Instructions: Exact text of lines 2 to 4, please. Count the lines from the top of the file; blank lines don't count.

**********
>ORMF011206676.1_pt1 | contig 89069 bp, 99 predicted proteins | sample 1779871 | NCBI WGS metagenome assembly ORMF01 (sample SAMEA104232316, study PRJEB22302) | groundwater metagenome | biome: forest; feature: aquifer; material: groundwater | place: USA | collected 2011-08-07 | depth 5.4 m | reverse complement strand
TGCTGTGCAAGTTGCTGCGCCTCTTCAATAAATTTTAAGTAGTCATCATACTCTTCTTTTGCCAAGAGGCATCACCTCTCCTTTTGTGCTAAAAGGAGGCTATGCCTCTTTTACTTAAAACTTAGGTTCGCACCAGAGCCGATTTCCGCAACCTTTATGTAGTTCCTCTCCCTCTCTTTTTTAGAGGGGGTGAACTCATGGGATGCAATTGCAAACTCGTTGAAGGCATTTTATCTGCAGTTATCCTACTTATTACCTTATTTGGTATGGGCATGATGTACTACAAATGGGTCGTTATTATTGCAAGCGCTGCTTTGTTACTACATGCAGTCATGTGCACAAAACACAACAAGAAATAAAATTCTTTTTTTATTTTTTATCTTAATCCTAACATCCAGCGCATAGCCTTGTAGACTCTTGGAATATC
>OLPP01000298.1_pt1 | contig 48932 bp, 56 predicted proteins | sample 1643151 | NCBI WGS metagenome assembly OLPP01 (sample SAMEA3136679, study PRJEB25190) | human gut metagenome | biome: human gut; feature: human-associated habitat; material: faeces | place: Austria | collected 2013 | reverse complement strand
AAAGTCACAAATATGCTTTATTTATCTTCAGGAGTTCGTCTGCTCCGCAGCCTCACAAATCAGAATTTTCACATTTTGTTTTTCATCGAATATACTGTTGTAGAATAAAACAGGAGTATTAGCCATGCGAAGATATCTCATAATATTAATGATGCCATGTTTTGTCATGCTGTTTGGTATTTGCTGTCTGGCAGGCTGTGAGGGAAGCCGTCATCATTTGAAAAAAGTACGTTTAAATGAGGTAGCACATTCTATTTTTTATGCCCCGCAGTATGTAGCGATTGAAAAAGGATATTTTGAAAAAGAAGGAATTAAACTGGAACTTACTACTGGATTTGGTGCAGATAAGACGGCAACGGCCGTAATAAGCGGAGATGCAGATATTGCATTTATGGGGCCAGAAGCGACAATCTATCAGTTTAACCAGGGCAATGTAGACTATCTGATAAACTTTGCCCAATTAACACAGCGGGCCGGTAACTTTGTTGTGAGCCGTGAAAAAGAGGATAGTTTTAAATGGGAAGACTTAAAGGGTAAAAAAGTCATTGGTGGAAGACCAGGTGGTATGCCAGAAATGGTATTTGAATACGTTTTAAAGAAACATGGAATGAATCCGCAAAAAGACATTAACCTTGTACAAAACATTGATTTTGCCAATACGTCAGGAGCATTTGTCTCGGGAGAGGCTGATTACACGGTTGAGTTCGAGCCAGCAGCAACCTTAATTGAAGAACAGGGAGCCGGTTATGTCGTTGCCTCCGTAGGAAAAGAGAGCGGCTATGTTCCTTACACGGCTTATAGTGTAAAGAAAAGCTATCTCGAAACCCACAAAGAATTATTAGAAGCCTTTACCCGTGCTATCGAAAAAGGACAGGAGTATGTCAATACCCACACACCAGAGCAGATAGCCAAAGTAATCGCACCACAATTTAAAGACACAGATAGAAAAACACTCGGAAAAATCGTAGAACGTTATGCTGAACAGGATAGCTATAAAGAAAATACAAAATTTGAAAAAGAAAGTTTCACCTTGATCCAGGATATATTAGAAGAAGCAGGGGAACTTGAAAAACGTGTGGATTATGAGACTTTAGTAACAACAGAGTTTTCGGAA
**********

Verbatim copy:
TGCTGTGCAAGTTGCTGCGCCTCTTCAATAAATTTTAAGTAGTCATCATACTCTTCTTTTGCCAAGAGGCATCACCTCTCCTTTTGTGCTAAAAGGAGGCTATGCCTCTTTTACTTAAAACTTAGGTTCGCACCAGAGCCGATTTCCGCAACCTTTATGTAGTTCCTCTCCCTCTCTTTTTTAGAGGGGGTGAACTCATGGGATGCAATTGCAAACTCGTTGAAGGCATTTTATCTGCAGTTATCCTACTTATTACCTTATTTGGTATGGGCATGATGTACTACAAATGGGTCGTTATTATTGCAAGCGCTGCTTTGTTACTACATGCAGTCATGTGCACAAAACACAACAAGAAATAAAATTCTTTTTTTATTTTTTATCTTAATCCTAACATCCAGCGCATAGCCTTGTAGACTCTTGGAATATC
>OLPP01000298.1_pt1 | contig 48932 bp, 56 predicted proteins | sample 1643151 | NCBI WGS metagenome assembly OLPP01 (sample SAMEA3136679, study PRJEB25190) | human gut metagenome | biome: human gut; feature: human-associated habitat; material: faeces | place: Austria | collected 2013 | reverse complement strand
AAAGTCACAAATATGCTTTATTTATCTTCAGGAGTTCGTCTGCTCCGCAGCCTCACAAATCAGAATTTTCACATTTTGTTTTTCATCGAATATACTGTTGTAGAATAAAACAGGAGTATTAGCCATGCGAAGATATCTCATAATATTAATGATGCCATGTTTTGTCATGCTGTTTGGTATTTGCTGTCTGGCAGGCTGTGAGGGAAGCCGTCATCATTTGAAAAAAGTACGTTTAAATGAGGTAGCACATTCTATTTTTTATGCCCCGCAGTATGTAGCGATTGAAAAAGGATATTTTGAAAAAGAAGGAATTAAACTGGAACTTACTACTGGATTTGGTGCAGATAAGACGGCAACGGCCGTAATAAGCGGAGATGCAGATATTGCATTTATGGGGCCAGAAGCGACAATCTATCAGTTTAACCAGGGCAATGTAGACTATCTGATAAACTTTGCCCAATTAACACAGCGGGCCGGTAACTTTGTTGTGAGCCGTGAAAAAGAGGATAGTTTTAAATGGGAAGACTTAAAGGGTAAAAAAGTCATTGGTGGAAGACCAGGTGGTATGCCAGAAATGGTATTTGAATACGTTTTAAAGAAACATGGAATGAATCCGCAAAAAGACATTAACCTTGTACAAAACATTGATTTTGCCAATACGTCAGGAGCATTTGTCTCGGGAGAGGCTGATTACACGGTTGAGTTCGAGCCAGCAGCAACCTTAATTGAAGAACAGGGAGCCGGTTATGTCGTTGCCTCCGTAGGAAAAGAGAGCGGCTATGTTCCTTACACGGCTTATAGTGTAAAGAAAAGCTATCTCGAAACCCACAAAGAATTATTAGAAGCCTTTACCCGTGCTATCGAAAAAGGACAGGAGTATGTCAATACCCACACACCAGAGCAGATAGCCAAAGTAATCGCACCACAATTTAAAGACACAGATAGAAAAACACTCGGAAAAATCGTAGAACGTTATGCTGAACAGGATAGCTATAAAGAAAATACAAAATTTGAAAAAGAAAGTTTCACCTTGATCCAGGATATATTAGAAGAAGCAGGGGAACTTGAAAAACGTGTGGATTATGAGACTTTAGTAACAACAGAGTTTTCGGAA